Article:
Entrepreneur Kuljeev Singh has had a three-course meal in the restaurant business. He was an angel investor in ChefHero, a part-time owner in an Australian-style meat pie shop, and now, is the founder of ResQ, a startup that helps restaurants repair and service their equipment through contractor work.
Sitting at multiple seats at the table showed Singh the “unfortunate reality of what it takes to run a restaurant. Weeks into buying that meat pie shop, Singh watched tens of thousands of dollars burn due to failing equipment and contractor issues.
“I realized [that] I have so much support at the front of the house to drive revenue to the door, but I have no technology to support the back of the house,” he said. Singh soon realized that his pain point was shared by many other restaurant owners, which seeded the idea for ResQ, a startup all about optimizing the back of the house, or non-customer facing, operation for restaurants.
ResQ announced today that it has raised $7.5 million in seed funding led by Homebrew, Golden Ventures, and Inovia Capital. Participating angel investors include Nilam Ganenthiran, president at Instacart; Gokul Rajaram, Doordash executive and board member of Pinterest and Coinbase, as well as customers, including Soul Foods, a global franchisee of Yum! Brands. ResQ has now raised $9 million in known venture capital to date.
The capital will primarily help ResQ double or triple its 60-person team across engineering, sales, and operation roles. The company will also earmark money toward launching in new markets, building atop its current presence in San Francisco, LA, Dallas, Chicago, and Phoenix.
ResQ’s business is split into two parts: a software platform and contractor marketplace.
The platform allows restaurants to request, manage, and pay for a service that they need done, from plumbing issues to electrical mishaps. ResQ claims it can save restaurants between 10-30% in annual repairs by offering competitive rates, and faster communication and hiring loops. It charges a monthly SaaS fee per rooftop to a restaurant group.
The software layer sits on top of ResQ’s contractor marketplace, which is essentially a supply of geographic-specific workers with a variety of specialties that can come to do repairs or management. In exchange for providing contractors with work, ResQ takes a portion of revenue they make from each service. Singh sees the marketplace business of ResQ as a differentiator from incumbents or startup competitors such as ServiceChannel.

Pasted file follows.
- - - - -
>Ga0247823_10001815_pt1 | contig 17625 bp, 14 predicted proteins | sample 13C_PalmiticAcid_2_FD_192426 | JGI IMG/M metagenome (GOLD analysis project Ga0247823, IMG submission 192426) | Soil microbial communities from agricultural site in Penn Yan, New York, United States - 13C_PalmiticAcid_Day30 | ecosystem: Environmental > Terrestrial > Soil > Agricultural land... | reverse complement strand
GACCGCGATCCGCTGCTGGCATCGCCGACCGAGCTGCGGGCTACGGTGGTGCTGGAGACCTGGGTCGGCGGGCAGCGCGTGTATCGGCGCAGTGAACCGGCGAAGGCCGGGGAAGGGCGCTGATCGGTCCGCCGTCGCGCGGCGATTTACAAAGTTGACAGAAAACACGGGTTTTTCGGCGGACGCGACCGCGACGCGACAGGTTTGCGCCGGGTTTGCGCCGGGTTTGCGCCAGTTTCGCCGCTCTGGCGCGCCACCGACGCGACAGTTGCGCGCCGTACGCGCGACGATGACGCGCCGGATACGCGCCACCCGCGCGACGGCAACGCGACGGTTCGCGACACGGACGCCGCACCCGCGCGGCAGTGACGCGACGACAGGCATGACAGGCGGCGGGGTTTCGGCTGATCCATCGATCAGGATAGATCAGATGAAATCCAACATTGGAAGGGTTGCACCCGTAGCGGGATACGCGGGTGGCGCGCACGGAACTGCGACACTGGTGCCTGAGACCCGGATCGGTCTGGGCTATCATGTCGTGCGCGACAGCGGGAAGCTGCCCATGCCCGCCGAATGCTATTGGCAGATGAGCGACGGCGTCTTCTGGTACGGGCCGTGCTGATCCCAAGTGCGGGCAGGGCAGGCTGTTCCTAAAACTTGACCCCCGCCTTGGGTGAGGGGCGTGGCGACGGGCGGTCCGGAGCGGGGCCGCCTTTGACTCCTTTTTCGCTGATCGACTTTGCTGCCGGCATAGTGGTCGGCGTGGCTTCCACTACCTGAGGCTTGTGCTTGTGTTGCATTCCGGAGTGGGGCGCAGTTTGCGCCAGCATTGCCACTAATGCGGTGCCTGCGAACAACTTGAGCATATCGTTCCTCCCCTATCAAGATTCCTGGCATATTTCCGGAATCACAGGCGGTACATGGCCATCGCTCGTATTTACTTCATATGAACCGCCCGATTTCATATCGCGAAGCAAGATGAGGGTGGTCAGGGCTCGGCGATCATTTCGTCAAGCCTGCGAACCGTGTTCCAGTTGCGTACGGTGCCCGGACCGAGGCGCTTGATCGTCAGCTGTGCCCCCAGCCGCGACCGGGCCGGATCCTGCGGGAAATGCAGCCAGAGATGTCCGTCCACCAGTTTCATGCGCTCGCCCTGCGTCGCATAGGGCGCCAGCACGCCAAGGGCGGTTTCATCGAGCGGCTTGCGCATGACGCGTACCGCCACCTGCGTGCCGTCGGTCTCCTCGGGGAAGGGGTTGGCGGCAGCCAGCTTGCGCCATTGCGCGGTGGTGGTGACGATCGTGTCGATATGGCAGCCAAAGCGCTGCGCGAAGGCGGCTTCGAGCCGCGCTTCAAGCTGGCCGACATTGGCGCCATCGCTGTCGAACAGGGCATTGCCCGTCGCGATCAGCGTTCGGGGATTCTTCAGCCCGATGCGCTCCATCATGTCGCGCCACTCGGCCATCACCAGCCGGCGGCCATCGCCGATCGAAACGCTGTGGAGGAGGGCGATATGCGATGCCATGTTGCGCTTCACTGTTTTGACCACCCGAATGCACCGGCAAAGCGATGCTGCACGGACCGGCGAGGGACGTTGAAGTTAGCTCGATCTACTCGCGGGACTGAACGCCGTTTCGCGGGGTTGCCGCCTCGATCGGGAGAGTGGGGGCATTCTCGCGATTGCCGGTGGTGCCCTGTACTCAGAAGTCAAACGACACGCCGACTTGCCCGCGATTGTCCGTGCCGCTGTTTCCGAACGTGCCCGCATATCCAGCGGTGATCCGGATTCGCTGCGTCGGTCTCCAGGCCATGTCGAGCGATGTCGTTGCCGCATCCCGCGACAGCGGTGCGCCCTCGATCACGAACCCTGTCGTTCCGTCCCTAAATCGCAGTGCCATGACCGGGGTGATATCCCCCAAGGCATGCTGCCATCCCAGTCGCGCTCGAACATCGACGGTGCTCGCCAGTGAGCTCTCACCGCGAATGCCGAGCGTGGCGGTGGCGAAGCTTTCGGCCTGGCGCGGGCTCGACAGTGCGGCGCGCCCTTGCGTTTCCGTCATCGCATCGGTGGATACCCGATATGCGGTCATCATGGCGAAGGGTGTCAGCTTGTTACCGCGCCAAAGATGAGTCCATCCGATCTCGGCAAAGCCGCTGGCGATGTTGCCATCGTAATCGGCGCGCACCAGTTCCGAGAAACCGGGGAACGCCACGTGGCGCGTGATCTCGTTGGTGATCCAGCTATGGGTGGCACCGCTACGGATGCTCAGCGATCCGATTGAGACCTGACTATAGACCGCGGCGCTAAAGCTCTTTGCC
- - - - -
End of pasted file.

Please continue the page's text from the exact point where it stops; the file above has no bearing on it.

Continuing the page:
“You don’t just need a fancy-looking piece of software,” Singh said. “You need a product that can manage vendors, that can make sure they show up on time, that can make sure that they’re not overcharging, so that’s why we’re a SaaS enabled marketplace in the background.” By owning the supply side of the repair market, ResQ can have more precision when meeting demand and understanding its end customer.
Of course, a challenge with any marketplace is balancing and sourcing a high-quality supply. ResQ has over 700 contractors on its platform right now, but it needs to continue building them up in order to meet needs and get restaurant services on time. Singh said that a majority of its contractor supply comes from its restaurant customers bringing on preferred partners to their platform. ResQ then backfills, he said, any gaps in supply or if there are any specialties that are missing. While that process may be convenient for now, the startup could eventually scale – and sweeten the deal – by generating its own supply of contractors.
Hunter Walk, partner at Homebrew, thinks that ResQ could eventually use its positioning as a marketplace to bring on edtech and fintech services to contractors. For example, it has plans to eventually turn into a skills provider to train and place local talent. ResQ also wants to turn into a “business in a box” for these contractors, helping them grow their business through payment and billing support.
“For me that’s the difference between ‘you’re just making things more efficient’ versus ‘you’re also giving some percentage of your worker base the chance to think in new ways about the services they provide,” Walk said. “If you’re just thinking about it as an as a optimization algorithm, then you’re never really going to get into the ‘what can I do to help make these people’s lives better’ and those are where some of the upside of the economics live as well.” He noted that Singh’s experience, and ethos as a founder, will lead to ResQ solving problems more holistically and humanly.
Even with successful operations, margins can be razor-thin in the restaurant industry. This reality puts any startup in the restaurant tech industry at risk: when costs need to be cut, SaaS tools could be the first to go. Toast, for example, initially cut 50% of its staff due to the economic impact of the pandemic.
For ResQ, the pandemic created new urgency around rebuilding tech-forward restaurants, Singh said.
“We started building a new paradigm to our product and transitioned from a transactional marketplace mobile only focused on smaller restaurants, to a fully SaaS product focused on multi-unit operators powered by a local marketplace,” Singh said. Surely enough, the company’s revenue grew 750% over the past year.
To date, ResQ has worked with over 3,000 restaurant groups including KFC, Taco Bell, and Tim Hortons. With millions in the bank, let’s hope that number grows and it continues to find ways to grow its back of the house footprint.